Crazy Brave

by Joy Harjo

When the Poet Laureate of the United States writes a memoir, you can expect it to deviate from the standard timeline format, and Joy Harjo’s Crazy Brave is anything but formulaic. She divides her book into four parts according to compass directions. As a Creek Indian, directions, nature, art, music, and family provide her orientation to life. Each section begins with poetic prose. 

“East is the direction of beginnings.” She begins her tale this way and it is a little difficult to settle into the story as she shares her views from the eyes of a child filled with a mix of fear and adoration.

“North is the direction where the difficult teachers live.” In the second  section, Harjo shares the realities of a brutal and abusive childhood in a time and culture that viewed spousal and child abuse and drunkenness as family problems to be either dealt with or endured within the family. After I read the book, I learned later through a webinar that this section was a very difficult one for Harjo to write. In fact, she got stuck for years on this part of her story with the book taking fourteen years to complete. There is redemption in her story, however, as education offers Harjo, as a teenager, a way out of her circumstances.

“West is the direction of endings.” In this section, Harjo describes her young adulthood as she becomes a teenage mother and finds herself trying to live in poverty, at odds with her mother-in-law, and responsible for a stepchild. What happened to her hopes and dreams for a creative life?

“South is the direction of release.” Probably the most poetic and visionary of the sections, “South” continues Harjo’s fight to survive but also interprets her dreams and visions as short stories and poems. She creates an interesting mix of fiction and nonfiction in her writing featuring monsters, eagles, demons, and ancestors.

Harjo describes her panic attacks as monsters. She labels the instincts   that help guide her decision making as the “knowing.” She refers to her ancestors, those who have passed, as guardians in her life, and she speaks to them through her poetry. This memoir is a mix of what really occurred, her perceptions of those events, and flights of fantasy taken from her dream world; she melds poetry and prose in mind bending impressions. 

Crazy Brave personalizes for me the individual and tribal struggles of Native Americans. Although the abuse tied to alcoholism is difficult to read about, it is an important part of Harjo’s experiences and of understanding  the Native culture that helped shape her voice as an author and artist.

Rating: 4/5

Category: Memoir

Notes: Harjo is currently writing another memoir to continue her story where Crazy Brave left off.

Publication:   July 9, 2012—W.W. Norton & Co.

Memorable Lines:

Because music is a language that lives in the spiritual realms, we can hear it, we can notate it and create it, but we cannot hold it in our hands. Music can help raise a people up or call them to gather for war.

Though I was blurred with fear, I could still hear and feel the knowing. The knowing was my rudder, a shimmer of intelligent light, unerring in the midst of this destructive, terrible, and beautiful life. It is a strand of the divine, a pathway for the ancestors and teachers who love us.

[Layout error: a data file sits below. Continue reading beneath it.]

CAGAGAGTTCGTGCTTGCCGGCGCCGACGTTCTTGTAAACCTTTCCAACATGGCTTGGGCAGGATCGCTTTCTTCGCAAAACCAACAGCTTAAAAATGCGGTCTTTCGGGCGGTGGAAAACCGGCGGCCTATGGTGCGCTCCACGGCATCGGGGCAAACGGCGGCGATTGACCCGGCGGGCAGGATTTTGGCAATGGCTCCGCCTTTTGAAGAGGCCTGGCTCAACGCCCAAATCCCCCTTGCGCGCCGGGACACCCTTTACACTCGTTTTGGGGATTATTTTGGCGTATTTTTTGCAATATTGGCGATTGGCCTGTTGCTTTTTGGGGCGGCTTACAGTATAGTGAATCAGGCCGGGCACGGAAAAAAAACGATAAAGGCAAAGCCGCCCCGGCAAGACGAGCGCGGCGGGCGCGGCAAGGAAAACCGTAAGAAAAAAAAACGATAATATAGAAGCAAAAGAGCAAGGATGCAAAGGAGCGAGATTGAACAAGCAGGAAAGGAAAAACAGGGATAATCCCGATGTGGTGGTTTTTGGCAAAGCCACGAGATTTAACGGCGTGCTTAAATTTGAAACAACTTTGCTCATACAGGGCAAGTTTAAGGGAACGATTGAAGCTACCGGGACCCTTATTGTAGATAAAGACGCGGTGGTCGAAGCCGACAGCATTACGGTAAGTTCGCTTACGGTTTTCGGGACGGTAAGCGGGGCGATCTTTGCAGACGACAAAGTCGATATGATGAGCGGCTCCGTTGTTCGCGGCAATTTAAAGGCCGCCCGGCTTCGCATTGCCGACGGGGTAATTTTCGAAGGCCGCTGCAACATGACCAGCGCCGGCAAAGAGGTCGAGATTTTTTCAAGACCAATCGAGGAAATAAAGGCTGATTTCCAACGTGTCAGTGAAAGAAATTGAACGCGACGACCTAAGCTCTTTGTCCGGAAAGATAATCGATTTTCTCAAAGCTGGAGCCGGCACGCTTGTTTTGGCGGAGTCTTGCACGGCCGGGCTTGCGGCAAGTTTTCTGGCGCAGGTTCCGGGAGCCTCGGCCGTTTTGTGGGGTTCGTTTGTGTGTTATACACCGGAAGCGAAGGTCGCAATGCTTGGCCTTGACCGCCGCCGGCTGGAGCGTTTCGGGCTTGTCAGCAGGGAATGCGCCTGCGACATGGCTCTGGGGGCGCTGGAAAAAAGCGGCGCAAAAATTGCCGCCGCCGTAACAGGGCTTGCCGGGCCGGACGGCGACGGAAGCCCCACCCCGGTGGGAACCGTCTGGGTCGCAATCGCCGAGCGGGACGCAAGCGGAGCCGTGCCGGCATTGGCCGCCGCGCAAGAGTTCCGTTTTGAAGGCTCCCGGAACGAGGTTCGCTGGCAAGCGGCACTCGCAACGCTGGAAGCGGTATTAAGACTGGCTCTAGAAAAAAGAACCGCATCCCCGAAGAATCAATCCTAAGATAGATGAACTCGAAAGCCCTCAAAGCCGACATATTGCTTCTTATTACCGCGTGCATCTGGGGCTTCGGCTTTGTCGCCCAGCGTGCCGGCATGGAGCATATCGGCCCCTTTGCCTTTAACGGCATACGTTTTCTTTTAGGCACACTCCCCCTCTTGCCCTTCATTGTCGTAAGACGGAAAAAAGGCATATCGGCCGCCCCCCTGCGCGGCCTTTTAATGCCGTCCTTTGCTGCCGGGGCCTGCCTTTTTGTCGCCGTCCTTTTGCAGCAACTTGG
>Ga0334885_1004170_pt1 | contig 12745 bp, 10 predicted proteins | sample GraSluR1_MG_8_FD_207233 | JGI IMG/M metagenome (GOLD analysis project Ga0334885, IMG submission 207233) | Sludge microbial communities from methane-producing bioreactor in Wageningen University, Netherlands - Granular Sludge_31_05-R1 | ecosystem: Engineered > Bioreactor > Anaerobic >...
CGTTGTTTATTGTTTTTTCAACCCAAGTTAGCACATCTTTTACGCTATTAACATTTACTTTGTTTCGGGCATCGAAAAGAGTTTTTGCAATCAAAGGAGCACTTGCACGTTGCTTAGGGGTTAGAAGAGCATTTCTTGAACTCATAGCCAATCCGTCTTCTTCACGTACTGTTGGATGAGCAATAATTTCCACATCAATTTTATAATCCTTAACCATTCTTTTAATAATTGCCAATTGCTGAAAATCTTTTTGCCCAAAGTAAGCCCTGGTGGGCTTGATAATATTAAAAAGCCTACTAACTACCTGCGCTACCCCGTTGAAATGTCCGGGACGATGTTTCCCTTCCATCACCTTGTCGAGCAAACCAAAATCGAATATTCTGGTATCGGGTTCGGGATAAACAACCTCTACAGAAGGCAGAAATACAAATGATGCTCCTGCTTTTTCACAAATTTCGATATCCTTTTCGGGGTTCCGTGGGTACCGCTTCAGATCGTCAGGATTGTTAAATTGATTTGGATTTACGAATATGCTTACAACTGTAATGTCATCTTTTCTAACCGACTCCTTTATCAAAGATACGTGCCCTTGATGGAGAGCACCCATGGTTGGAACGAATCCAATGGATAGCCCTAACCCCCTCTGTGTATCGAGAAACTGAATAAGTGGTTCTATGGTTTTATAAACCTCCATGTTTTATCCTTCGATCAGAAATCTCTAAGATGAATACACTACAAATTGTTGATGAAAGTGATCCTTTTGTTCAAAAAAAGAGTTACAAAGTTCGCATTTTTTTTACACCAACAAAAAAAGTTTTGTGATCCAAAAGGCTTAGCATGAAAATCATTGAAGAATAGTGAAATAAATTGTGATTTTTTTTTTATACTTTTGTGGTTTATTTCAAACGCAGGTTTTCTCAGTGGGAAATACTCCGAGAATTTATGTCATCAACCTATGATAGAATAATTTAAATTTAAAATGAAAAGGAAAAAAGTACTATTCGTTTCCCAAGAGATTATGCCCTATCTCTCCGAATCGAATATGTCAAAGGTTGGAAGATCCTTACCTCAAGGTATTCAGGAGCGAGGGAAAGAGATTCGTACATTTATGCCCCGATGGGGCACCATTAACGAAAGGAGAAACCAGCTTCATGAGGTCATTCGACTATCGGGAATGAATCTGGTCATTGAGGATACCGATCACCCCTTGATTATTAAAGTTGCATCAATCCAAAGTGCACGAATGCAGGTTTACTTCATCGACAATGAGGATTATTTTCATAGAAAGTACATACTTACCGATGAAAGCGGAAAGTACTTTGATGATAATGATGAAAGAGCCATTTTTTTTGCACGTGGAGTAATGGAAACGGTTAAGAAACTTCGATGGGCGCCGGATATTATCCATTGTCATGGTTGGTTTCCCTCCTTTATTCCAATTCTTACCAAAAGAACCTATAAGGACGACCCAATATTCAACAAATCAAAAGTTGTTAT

It was in the fires of creativity at the Institute of American Indian Arts that my spirit found a place to heal. I thrived with others who carried family and personal stories similar to my own. I belonged. Mine was no longer a solitary journey.

In the Land of Blue Burqas–eye opening view of the women behind the blue veils

In the Land of Blue Burqas

by Kate McCord

What would it be like to live in a country where the language, religion, and culture are extremely different from your own, a country like Afghanistan? Kate McCord raised support from friends and embarked on what was destined to be a five year adventure as a project manager, arranging for and supervising programs to help the local people. In the process, she found ways to interact within the cultural norms which, if violated, could result in penalties including physical abuse, expulsion, or execution. 

Although she could not openly evangelize, she spent much time there having tea with women, and sometimes men, sharing stories to illustrate the teachings of the Honorable Jesus who is regarded as a prophet in Islam. Those stories included parables Jesus himself shared with His followers. In recounting tales they could relate to and by the way she lived her life, Kate was able to show her Muslim neighbors and friends a God who loves them, unlike Allah, who is never associated with love. Allah’s followers obey him according to the interpretations of the local mullah in a most legalistic fashion.

Kate spent time learning the language and culture. Led by the Holy Spirit, she developed culturally sensitive ways to share difficult concepts like the Trinity. She lived as an Afghan woman, learning clothing requirements and social rules such as where to sit on a bus and when to make eye contact. Clearly a foreigner with her own religion, she adapted their customs to her own in a way that respected both traditions. Kate faced challenges in deciding whom to help in the most culturally appropriate way and looked to the locals to ascertain their attitudes toward individuals seeking aid. Knowing she could not revolutionize a society in which none of her many female friends said their husband had never beaten them, she nevertheless planted seeds of generosity, good attitudes, and kindness which helped the women in their relationships as well as showed them a side of the Honorable Jesus that they did not know thus drawing them to Him.